Police Officers Complete Special Training Program
According to a recent press release from the Alameda Police Department (APD), 70 out of 78 sworn officers (90 percent of the force) completed an eight-hour training course recently. The officers acquired skills that can help them build trust and improve public and officer safety. The training focused on procedural justice, police legitimacy and implicit bias.
Procedural justice emphasizes respect, listening, neutrality and trust. This leads to more people feeling they were treated fairly by police, and that their sense of identification with the police is enhanced. This treatment leads to an increase in safety, cooperation and compliance, and a decrease in stress, complaints and crime. Police legitimacy reflects the public’s view that the police are entitled to exercise authority in order to protect the community. According to the release, procedural justice leads to increased police legitimacy.
The third part of the training looked at implicit bias. This helps police understand when attitudes or stereotypes affect one’s understanding, actions and decisions in an unconscious manner.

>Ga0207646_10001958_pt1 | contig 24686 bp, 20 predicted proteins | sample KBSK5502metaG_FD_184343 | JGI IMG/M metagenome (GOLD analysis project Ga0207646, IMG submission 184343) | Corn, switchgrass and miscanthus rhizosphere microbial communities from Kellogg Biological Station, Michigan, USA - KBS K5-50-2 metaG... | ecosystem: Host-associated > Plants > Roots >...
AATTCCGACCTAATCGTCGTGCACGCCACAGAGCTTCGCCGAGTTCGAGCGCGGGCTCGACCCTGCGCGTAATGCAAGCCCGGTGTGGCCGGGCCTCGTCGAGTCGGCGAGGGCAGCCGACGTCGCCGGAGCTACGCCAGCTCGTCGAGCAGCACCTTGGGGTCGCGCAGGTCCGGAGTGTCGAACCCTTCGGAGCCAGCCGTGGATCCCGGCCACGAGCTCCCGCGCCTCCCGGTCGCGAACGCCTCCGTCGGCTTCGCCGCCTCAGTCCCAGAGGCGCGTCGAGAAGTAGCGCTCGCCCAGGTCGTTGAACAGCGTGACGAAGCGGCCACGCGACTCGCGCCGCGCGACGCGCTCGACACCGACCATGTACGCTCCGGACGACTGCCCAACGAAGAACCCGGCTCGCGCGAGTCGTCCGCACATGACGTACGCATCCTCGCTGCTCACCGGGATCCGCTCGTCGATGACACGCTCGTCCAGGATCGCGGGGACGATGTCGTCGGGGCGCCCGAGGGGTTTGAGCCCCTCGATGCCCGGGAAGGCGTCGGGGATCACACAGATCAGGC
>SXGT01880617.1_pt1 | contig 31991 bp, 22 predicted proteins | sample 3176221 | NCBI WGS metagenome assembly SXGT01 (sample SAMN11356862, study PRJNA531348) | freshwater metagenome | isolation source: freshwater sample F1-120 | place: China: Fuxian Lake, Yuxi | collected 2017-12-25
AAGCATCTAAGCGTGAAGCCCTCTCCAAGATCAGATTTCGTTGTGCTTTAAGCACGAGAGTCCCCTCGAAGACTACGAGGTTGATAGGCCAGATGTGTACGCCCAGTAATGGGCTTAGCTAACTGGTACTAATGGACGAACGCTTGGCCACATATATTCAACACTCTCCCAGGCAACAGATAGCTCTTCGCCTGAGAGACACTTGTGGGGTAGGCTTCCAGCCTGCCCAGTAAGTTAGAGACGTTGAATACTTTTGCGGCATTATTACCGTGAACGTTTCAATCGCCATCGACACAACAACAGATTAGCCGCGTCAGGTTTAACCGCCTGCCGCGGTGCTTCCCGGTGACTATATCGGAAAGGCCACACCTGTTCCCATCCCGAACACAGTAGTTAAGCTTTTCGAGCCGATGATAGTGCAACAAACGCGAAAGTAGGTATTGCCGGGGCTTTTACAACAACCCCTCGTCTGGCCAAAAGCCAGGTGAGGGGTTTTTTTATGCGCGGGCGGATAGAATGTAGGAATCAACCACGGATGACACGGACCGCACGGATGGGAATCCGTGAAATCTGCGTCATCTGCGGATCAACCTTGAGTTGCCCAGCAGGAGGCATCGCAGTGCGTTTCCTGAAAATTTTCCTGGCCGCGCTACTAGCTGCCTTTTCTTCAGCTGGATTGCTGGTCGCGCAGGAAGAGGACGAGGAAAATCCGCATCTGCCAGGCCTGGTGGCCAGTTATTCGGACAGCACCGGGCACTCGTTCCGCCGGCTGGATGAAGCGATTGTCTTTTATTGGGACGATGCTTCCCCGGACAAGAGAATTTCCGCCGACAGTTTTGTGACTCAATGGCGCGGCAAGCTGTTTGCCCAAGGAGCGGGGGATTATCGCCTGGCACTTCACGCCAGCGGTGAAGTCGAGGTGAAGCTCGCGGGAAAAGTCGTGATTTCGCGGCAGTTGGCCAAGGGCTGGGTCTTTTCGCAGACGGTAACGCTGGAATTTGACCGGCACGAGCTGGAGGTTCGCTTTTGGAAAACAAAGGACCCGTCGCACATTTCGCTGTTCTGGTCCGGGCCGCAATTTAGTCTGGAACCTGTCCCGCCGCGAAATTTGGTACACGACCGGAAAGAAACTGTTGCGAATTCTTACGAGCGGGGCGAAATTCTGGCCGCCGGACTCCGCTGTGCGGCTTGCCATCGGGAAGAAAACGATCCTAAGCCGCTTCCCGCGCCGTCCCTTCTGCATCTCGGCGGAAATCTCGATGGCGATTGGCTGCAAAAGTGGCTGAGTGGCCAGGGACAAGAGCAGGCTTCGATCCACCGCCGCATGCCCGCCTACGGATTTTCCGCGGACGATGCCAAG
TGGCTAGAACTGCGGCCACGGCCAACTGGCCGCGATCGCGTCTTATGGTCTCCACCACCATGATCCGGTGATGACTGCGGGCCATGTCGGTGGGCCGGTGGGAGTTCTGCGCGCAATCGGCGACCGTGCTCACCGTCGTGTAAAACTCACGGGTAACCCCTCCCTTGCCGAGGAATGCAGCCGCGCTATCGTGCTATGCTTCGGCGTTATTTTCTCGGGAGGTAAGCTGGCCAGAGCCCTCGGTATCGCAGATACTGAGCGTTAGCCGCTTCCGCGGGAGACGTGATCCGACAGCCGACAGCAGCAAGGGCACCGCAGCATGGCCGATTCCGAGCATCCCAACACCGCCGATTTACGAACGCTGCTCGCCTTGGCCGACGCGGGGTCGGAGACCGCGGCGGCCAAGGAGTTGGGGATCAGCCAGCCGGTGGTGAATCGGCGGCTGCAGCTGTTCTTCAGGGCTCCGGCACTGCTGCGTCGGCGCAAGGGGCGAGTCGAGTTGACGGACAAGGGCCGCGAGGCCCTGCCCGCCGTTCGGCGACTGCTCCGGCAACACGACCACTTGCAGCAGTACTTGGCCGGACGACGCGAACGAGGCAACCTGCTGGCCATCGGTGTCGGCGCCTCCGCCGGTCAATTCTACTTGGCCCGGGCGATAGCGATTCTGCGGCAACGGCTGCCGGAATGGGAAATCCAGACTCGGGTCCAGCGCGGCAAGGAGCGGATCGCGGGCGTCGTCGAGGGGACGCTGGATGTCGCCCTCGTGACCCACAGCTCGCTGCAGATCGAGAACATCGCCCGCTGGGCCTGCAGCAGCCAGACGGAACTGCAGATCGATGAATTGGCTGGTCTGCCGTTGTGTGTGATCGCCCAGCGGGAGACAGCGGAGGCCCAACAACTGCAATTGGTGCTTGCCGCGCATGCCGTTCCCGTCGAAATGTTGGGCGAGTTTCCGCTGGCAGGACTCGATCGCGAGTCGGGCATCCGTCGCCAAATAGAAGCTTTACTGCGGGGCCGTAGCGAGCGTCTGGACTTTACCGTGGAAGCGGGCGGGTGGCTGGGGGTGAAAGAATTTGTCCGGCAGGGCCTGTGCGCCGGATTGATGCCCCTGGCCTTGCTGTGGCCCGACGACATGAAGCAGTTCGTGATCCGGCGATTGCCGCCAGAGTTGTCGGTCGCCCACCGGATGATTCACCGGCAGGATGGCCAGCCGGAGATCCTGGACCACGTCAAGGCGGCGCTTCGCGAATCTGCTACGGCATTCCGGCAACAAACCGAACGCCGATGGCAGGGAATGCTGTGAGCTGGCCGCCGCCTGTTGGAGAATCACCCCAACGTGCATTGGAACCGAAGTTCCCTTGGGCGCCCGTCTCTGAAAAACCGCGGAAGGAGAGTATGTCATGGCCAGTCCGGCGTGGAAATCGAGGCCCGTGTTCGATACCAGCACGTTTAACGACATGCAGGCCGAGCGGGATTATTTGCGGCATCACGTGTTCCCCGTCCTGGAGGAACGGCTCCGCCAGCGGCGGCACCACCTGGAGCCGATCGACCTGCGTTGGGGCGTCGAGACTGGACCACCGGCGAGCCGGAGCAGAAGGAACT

“I’m pleased that we were able to schedule the training for so many officers within a short window,” stated Alameda Police Chief Paul Rolleri. “The training reinforced many of the tenets we use in our everyday contacts.”
APD officers studied current research findings and used interactive exercises and videos to demonstrate the impact bias can have. The training evolved from a state effort designed to help law enforcement officers overcome barriers to neutral policing and rebuild trust between law enforcement and the community.
One area of research the course highlighted was Harvard University’s Project Implicit, which has a series of online implicit bias association tests. These tests help people better understand their unconscious biases. To discover more, visit https://implicit.harvard.edu/implicit/takeatest.html.
Officers in the department have also been participating in Crisis Intervention Training (CIT) through Alameda County Behavioral Health Care Services.
CIT provides law enforcement training for assisting those individuals with a mental illness and improves the safety of patrol officers, consumers, family members and the public. Space is limited for this training. So far 68 percent of APD officers have completed the 38-hour CIT course.
Bank Robbers Nabbed
A pair of brothers are being held in association with an Alameda bank robbery that took place in December (“Police Seeking Suspect in Recent Bank Robbery” Dec. 14, 2016). Russell Bartlow, 53, and Jerron Bartlow, 38, are being charged for their roles in five East Bay bank robberies including one at the Citibank at 2420 Santa Clara Ave. in Alameda.
According to police reports, the duo got away with $17,130 in the Alameda heist. All told the brothers stole at least $39,000 from banks here, and in Fremont, Oakland and Berkeley since last November.